Facts About Migraine Ocular

Migraine Ocular, otherwise known as Ophthalmic (Eye) migraine, is a common yet maybe painless type of migraine known to man. Generally, a person may experience visual problems such as scotoma or a small blind spot, which may or may not be accompanied with a headache pain, and can be diagnosed as having an ocular migraine episode.

Other visual symptoms of migraine ocular are related to the scotoma. Some may have scintillations or flickering lights around the scotoma while others might have metamorphopsia or a zigzag line inside the blind spot. While some individuals would feel the throbbing pain on one side of their head during or at the onset of ocular migraine, others may not. However , even if the person with migraine ocular does not experience headaches, that person is not exempted from the typical reason behind migraine attacks. The inflammation in the nerves and blood vessels that surround the brain changes the blood flow which contributes to the visual associated with migraine ocular.

Ocular migraine attack may last some few minutes to as long as 30 minutes. Even though the visual images that a person sees during migraine attack can be quite alarming, there is no permanent damage to the eye. However , frequency of visual symptoms as well as severity must be consulted to health professionals and specialists for proper check up, diagnosis and medications as necessary. It is possible that the person may have other conditions that may require treatments not associated with migraines. It is suggested that this person should seek medical help as soon as migraine ocular symptoms are experienced.

Since visual acuity is compromised during migraine ocular, the potential hazard increases. This may even reach dangerous levels such as when the person is driving or just crossing a busy intersection. Whenever episodes of ocular migraine pose threat to safety, it is always best to stop whatever task it is on hand and let the migraine take its course. Take medications only when necessary and as much as possible, do not self-medicate.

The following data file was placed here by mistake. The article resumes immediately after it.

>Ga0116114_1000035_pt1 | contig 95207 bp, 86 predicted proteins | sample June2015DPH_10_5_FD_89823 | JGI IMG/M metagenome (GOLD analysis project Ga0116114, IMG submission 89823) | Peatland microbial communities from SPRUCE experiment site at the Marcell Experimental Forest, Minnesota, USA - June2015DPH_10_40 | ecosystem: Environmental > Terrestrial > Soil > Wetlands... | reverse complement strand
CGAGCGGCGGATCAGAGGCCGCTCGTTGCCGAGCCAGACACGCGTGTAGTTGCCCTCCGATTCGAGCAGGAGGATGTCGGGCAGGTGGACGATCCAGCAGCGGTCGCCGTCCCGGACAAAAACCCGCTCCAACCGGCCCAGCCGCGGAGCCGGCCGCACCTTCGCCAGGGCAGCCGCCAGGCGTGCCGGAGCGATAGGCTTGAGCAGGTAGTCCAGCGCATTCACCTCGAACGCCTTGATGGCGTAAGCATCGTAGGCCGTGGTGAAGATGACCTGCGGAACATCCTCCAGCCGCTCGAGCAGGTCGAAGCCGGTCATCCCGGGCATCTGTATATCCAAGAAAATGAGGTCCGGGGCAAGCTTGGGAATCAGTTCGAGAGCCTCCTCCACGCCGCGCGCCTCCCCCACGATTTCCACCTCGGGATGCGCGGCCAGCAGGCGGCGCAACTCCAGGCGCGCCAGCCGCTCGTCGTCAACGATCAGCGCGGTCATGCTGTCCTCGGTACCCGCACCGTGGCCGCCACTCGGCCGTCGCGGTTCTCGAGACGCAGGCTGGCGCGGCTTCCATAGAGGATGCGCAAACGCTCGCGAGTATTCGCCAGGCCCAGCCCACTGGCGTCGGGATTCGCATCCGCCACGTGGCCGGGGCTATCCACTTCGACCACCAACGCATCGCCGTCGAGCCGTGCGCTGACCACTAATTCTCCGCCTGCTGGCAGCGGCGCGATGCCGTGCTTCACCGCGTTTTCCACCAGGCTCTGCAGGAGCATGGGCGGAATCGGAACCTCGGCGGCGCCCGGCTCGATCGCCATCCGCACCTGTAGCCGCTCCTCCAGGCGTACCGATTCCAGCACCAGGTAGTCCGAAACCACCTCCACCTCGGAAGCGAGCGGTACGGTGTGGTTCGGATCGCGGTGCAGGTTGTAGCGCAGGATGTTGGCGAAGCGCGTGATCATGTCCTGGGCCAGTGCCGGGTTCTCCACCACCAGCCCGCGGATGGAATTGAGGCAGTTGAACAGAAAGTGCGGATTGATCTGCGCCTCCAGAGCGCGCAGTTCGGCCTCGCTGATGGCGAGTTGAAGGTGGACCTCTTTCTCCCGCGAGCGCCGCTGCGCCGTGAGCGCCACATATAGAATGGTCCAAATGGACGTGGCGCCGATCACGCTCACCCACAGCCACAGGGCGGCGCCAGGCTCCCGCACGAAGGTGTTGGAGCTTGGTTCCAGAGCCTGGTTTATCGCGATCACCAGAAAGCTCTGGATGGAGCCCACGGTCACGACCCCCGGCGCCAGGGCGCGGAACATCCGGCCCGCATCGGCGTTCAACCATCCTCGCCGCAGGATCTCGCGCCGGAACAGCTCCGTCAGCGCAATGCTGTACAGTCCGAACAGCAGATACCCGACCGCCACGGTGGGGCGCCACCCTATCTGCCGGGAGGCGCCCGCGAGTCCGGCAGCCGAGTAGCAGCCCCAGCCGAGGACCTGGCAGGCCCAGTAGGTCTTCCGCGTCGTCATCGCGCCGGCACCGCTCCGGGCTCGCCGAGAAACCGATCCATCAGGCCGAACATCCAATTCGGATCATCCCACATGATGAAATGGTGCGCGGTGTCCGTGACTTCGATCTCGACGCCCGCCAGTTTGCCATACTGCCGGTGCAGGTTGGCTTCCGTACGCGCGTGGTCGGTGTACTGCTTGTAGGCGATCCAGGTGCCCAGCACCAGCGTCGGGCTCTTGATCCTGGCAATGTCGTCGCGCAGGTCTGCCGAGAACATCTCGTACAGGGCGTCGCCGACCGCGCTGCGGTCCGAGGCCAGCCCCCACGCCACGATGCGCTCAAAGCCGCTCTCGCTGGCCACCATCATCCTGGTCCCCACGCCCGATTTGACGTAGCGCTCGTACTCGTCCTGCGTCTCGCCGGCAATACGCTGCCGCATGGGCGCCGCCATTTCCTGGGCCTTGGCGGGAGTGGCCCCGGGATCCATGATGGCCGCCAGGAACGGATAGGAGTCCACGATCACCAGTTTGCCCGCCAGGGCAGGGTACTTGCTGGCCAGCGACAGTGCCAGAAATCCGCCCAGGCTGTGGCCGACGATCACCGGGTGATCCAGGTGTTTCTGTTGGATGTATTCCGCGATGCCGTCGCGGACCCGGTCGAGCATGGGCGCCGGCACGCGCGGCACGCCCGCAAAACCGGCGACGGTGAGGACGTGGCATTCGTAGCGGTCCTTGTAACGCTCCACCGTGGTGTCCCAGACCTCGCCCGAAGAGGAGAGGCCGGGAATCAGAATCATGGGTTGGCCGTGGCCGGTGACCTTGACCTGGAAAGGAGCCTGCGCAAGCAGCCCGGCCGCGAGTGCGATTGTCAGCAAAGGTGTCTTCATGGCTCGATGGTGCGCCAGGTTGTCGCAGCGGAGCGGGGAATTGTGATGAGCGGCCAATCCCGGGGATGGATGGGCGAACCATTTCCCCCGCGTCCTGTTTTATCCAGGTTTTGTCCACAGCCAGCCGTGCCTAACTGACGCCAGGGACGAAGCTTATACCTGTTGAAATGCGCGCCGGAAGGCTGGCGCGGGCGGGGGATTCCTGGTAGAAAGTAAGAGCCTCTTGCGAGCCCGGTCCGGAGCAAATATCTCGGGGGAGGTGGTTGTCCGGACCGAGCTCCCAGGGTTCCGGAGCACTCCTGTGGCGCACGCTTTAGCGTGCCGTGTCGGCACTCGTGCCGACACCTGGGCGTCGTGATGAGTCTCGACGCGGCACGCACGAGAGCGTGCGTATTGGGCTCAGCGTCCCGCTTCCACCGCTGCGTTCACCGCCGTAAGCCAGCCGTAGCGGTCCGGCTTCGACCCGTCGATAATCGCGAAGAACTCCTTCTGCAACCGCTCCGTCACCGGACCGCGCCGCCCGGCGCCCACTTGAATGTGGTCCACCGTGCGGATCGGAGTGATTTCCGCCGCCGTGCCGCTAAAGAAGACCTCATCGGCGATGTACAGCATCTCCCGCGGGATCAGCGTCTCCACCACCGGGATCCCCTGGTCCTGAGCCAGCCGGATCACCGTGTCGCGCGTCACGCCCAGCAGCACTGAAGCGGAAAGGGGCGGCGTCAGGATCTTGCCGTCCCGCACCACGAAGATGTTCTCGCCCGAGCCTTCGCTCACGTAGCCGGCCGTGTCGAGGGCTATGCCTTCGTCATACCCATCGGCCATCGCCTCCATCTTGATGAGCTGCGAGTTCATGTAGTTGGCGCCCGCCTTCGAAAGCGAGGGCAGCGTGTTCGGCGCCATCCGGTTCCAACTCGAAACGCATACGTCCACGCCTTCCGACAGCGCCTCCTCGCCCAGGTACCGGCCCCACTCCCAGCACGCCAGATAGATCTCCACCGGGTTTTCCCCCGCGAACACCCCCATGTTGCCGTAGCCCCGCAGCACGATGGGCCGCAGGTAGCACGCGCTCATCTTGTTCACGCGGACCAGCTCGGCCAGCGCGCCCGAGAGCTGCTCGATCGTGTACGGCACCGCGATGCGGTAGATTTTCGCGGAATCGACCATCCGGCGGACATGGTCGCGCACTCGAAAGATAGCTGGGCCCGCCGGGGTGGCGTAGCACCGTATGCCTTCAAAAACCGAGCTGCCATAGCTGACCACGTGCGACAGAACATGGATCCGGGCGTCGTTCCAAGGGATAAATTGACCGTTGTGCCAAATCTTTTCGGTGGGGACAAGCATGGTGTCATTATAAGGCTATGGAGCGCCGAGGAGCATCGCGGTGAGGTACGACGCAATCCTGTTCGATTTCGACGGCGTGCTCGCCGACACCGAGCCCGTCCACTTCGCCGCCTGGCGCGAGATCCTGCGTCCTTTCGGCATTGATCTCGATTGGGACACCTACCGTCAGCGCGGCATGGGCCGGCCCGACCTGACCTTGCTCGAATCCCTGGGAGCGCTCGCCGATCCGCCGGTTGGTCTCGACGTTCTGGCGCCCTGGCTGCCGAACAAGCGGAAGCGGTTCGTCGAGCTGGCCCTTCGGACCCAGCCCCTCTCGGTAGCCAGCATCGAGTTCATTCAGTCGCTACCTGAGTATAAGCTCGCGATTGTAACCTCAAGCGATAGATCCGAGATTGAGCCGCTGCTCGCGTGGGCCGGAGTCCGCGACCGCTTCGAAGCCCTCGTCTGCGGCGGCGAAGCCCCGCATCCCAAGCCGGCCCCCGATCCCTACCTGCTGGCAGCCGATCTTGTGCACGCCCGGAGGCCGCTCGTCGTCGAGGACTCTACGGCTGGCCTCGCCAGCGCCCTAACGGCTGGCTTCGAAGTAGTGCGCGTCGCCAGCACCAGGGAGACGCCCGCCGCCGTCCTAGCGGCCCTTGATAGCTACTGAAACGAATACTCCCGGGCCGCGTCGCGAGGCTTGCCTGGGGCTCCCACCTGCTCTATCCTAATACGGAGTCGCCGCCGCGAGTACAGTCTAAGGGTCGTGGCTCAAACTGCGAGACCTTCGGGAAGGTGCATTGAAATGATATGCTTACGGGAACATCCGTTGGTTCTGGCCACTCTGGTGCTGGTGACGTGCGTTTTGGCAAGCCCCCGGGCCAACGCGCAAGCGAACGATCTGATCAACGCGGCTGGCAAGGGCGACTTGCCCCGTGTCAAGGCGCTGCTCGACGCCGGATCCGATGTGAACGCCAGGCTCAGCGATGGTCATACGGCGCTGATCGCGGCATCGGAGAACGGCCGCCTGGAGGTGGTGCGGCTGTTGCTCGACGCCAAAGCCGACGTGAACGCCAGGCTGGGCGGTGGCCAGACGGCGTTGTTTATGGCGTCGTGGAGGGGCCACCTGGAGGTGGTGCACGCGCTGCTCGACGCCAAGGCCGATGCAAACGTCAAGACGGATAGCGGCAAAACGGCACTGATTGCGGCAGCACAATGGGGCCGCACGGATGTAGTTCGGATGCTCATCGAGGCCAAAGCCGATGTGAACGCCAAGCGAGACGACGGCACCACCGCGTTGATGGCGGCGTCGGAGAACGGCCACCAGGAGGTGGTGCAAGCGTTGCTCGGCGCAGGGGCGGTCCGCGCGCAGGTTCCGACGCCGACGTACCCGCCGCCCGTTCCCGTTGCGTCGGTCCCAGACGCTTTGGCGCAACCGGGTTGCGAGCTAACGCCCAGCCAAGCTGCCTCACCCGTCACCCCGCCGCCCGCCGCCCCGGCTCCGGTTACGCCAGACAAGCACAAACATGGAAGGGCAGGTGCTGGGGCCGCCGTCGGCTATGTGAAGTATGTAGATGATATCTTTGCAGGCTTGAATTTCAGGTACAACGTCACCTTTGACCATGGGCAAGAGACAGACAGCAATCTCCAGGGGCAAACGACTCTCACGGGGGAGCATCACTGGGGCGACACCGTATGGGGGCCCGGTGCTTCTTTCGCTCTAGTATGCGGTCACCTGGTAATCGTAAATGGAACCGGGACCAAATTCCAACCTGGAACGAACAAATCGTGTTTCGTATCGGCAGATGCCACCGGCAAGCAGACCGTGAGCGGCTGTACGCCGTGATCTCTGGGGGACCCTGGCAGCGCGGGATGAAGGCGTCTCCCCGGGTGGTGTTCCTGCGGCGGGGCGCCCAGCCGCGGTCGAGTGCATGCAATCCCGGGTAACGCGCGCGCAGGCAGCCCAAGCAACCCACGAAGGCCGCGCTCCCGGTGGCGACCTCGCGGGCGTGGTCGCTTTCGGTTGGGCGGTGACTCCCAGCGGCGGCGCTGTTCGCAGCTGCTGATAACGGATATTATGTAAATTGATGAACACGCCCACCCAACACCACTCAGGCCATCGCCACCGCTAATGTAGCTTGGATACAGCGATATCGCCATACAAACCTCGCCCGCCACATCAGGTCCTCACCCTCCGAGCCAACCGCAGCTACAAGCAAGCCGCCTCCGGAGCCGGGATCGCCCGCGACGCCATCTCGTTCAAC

The cause of migraine ocular is still unknown, despite medical and technological advancement. However , studies and researches have shown that people can manage their migraines. This begins by determining what are their specific trigger marks and how can they be avoided.

As with most of the other types of migraines, ocular migraine is triggered by stress, fatigue, bad vices such as alcohol and cigarettes, some foods, caffeine and other contributors. When a person knows his (or her) definite trigger marks, it will equip him (or her) to deal better with migraines. To know which factors affect migraines, it is handy to keep a logbook, or any other form of journal, and record migraine ocular episodes as they come and what happened prior to the attack.

One way to minimize recurrence of migraine ocular is to do eye exercises, especially for those who perform close-up work for long periods of time such as working in front of a computer or from watching televisions. Roll the eyes, look up and down, and then from side to side to stretch eye muscles. It will also help to shift the vision to something green or other cooler shades or hue at regular intervals to relax the eyes.